Virtual Coronary Intervention - A Treatment Planning Tool Based Upon the Angiogram

Approximately 250,000 coronary angiograms are performed in the UK each year in patients with coronary artery disease.

Diagrams depicting Virtual Coronary Intervention.

Figure 1: Example of VCI A) A 66-year-old man presented with chronic stable angina. The Left anterior descending artery had a severe mid vessel stenosis (arrow). The measured (m)FFR between the proximal and distal points marked with the dashed line was 0.77. B) The angiograms were used to model the virtual (v)FFR using the VIRTUheart™ system, which was calculated to be 0.75 over the same segment. C) After implantation of a 2.75x18mm stent at the stenosis, the mFFR was 0.88 over the same segment. D) Virtual coronary intervention (VCI) using the VIRTUheart™system was then used to implant a ‘virtual’ 2.75x18mm stent, and the recalculated vFFR was 0.88.

During this procedure, dye is injected into the coronary arteries and images are taken using x rays. These images are analysed by the cardiologist to determine whether there are any significant narrowings that warrant treatment either by inserting a stent (percutaneous coronary intervention (PCI)) or with coronary artery bypass surgery. Deciding whether a particular narrowing is responsible for the patient’s symptoms is not easy, and therefore decision making regarding treatment recommendations is often subjective. A more objective approach is to measure the pressure drop across a lesion using an invasive pressure wire. This is known as fractional flow reserve (FFR). Using FFR to guide treatment decisions is associated with improved outcomes yet it is only available at specialist centres and requires the administration of additional medication which can be uncomfortable for the patient. Moreover, there is currently no method available to predict the physiological response to PCI, i.e how much the pressure drop will improve if you insert a stent.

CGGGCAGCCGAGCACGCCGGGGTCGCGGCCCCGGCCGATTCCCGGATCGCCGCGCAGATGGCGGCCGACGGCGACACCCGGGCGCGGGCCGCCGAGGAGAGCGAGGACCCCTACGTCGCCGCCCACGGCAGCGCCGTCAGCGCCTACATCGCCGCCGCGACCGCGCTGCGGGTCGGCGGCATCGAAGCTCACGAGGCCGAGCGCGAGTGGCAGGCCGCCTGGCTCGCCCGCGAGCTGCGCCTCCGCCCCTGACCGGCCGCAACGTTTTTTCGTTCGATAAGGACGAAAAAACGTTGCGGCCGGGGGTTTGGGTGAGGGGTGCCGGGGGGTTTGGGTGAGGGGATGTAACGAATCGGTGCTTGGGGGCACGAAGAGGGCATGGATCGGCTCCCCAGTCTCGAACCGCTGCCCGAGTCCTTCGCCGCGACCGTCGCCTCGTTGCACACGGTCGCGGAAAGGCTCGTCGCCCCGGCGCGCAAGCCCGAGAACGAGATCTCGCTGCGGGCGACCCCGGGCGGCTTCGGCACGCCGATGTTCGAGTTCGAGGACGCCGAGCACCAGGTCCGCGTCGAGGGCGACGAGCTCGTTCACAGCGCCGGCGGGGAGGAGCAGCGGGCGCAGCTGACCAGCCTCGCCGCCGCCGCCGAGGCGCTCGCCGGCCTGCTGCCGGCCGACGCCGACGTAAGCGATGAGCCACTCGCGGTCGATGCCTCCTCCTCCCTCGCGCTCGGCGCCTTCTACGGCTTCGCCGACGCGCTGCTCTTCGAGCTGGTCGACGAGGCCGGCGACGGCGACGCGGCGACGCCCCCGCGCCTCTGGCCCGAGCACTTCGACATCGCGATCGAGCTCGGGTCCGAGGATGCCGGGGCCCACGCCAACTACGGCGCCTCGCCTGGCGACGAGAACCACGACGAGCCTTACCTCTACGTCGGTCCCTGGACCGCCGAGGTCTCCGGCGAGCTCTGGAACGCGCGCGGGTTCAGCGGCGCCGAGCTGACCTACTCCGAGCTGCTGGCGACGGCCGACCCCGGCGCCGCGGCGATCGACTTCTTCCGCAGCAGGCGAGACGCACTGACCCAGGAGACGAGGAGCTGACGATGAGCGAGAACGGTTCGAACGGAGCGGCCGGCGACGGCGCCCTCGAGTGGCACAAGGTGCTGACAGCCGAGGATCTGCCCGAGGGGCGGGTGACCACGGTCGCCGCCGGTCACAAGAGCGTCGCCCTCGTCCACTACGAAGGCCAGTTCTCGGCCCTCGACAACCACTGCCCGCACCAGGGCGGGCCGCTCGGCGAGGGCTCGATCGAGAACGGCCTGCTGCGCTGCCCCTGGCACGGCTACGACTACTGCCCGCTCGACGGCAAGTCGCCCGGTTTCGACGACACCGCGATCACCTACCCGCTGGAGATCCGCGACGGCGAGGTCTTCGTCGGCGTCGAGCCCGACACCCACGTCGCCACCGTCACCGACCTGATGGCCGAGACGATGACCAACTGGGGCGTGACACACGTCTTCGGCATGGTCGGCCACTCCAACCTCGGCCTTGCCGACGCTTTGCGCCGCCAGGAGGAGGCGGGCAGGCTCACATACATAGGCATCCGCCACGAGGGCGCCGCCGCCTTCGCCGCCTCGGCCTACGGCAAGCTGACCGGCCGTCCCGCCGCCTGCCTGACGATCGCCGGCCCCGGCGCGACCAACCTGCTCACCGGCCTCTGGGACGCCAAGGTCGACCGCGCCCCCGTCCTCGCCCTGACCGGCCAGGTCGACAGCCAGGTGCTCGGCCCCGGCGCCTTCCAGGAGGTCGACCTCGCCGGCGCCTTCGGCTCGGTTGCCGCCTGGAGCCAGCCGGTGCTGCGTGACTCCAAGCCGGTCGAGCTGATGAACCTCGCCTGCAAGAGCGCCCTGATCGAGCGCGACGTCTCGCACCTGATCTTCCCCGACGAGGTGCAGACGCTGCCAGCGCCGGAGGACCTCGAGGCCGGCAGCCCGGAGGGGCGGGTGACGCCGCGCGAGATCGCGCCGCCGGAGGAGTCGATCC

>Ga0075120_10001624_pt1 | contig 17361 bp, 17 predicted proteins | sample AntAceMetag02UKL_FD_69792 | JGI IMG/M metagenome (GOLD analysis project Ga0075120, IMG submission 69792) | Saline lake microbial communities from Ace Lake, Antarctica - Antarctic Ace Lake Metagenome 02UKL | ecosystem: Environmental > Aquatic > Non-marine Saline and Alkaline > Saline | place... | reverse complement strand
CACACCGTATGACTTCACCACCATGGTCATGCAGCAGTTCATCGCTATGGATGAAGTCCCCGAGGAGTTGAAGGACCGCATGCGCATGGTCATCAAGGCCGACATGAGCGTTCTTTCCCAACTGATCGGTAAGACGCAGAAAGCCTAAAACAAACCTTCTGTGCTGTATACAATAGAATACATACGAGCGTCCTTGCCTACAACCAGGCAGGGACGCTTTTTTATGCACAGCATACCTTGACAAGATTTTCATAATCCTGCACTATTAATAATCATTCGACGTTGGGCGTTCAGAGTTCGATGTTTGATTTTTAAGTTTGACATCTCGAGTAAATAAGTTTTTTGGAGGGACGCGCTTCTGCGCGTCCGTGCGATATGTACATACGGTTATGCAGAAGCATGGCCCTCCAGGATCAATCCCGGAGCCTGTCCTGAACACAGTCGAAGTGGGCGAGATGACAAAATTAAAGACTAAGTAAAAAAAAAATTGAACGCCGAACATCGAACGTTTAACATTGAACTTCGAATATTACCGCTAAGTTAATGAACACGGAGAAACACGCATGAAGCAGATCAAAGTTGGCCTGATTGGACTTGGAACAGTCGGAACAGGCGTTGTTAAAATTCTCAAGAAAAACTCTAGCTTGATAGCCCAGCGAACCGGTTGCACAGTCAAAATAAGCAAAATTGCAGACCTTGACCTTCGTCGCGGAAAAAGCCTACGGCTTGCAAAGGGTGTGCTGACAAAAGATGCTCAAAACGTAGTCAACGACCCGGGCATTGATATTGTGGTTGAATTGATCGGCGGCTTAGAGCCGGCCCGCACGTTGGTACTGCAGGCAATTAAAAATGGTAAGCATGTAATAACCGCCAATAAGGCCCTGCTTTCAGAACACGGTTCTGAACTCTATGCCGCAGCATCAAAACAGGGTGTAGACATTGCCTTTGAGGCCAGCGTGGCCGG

Within the mathematical modelling in medicine group in at the University of Sheffield, we have developed a virtual coronary intervention tool that can do just that. Using this tool, a 3-D reconstruction of the coronary artery is created from the angiographic images and using computational fluid dynamics, a virtual FFR can be computed without the need of an invasive pressure wire. The operator can then insert virtual stents and assess the physiological impact (predicted post-treatment FFR) of each strategy.

In the initial validation study, published in JACC: Cardiovascular imaging, our tool was able to predict the response to treatment with a high degree of accuracy. This exciting development allows the operator to trial numerous treatment strategies and compare the predicted outcomes of each, before proceeding to intervention in the patient. This has the potential to significantly improve treatment planning in patients with coronary artery disease.

This research has recently been published in ‘Journal of American College of Cardiology – Cardiovascular Imaging’
DOI: 10.1016/j.jcmg.2018.01.019

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